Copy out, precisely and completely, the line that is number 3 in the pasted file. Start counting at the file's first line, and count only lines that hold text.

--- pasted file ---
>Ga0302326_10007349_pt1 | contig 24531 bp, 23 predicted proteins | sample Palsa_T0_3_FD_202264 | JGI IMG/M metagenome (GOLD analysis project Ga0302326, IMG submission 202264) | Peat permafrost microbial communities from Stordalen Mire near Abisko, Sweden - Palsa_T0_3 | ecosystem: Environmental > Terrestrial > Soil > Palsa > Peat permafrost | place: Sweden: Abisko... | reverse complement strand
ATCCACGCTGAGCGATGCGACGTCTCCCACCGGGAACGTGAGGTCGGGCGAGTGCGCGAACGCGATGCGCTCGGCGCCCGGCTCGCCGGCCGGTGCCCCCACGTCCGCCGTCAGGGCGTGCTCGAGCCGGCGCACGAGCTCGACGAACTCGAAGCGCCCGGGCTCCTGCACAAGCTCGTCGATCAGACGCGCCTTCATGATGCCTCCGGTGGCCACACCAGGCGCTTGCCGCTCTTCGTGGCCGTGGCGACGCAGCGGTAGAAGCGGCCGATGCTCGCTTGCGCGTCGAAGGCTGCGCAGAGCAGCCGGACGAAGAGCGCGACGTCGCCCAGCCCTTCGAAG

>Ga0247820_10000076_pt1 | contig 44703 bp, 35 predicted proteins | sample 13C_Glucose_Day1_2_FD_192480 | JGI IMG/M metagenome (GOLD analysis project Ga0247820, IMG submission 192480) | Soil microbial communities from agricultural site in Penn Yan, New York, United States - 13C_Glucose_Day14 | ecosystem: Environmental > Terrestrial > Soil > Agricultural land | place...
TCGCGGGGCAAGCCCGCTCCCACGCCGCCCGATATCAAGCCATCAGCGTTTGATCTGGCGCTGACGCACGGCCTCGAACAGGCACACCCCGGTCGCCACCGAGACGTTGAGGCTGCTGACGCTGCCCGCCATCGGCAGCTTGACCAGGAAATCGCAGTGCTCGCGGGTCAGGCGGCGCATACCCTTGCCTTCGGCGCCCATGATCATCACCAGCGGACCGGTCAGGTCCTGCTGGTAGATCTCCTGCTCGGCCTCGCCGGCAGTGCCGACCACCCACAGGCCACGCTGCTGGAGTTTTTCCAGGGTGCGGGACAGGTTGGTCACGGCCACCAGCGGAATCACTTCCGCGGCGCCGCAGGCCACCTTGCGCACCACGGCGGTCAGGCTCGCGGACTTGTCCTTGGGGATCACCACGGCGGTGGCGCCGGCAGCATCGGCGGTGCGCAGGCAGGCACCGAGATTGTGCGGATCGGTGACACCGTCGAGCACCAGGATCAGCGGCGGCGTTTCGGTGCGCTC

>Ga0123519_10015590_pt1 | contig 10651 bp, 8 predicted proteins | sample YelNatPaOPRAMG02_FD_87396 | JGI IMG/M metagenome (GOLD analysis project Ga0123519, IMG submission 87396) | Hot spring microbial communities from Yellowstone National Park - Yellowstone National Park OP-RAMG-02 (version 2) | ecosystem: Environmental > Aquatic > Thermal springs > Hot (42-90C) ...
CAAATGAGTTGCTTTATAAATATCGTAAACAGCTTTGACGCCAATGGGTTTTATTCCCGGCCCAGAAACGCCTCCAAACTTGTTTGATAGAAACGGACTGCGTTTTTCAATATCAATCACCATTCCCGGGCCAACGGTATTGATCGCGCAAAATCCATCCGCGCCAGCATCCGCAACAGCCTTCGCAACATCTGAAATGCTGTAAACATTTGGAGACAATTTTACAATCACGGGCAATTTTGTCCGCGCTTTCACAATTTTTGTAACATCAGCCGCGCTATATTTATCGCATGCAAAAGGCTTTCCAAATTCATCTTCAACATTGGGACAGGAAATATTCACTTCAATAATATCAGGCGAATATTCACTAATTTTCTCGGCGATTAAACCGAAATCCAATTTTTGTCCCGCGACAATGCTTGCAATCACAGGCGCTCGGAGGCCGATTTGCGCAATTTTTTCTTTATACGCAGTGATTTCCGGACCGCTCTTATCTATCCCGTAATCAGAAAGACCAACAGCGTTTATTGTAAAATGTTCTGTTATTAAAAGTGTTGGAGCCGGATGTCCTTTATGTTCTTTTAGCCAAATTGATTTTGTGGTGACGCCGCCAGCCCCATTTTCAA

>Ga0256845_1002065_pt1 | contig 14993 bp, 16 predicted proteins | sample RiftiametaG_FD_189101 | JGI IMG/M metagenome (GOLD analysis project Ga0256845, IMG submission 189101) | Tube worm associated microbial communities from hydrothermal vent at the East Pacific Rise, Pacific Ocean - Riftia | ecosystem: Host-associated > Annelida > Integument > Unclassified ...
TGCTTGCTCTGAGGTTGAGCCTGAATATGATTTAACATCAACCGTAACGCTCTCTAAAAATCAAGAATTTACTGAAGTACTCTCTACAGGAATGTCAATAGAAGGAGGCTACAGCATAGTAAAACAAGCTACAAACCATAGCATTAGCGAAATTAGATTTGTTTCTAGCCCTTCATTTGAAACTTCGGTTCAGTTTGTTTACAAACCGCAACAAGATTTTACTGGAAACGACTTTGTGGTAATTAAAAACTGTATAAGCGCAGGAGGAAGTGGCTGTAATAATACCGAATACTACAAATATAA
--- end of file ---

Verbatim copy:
>Ga0247820_10000076_pt1 | contig 44703 bp, 35 predicted proteins | sample 13C_Glucose_Day1_2_FD_192480 | JGI IMG/M metagenome (GOLD analysis project Ga0247820, IMG submission 192480) | Soil microbial communities from agricultural site in Penn Yan, New York, United States - 13C_Glucose_Day14 | ecosystem: Environmental > Terrestrial > Soil > Agricultural land | place...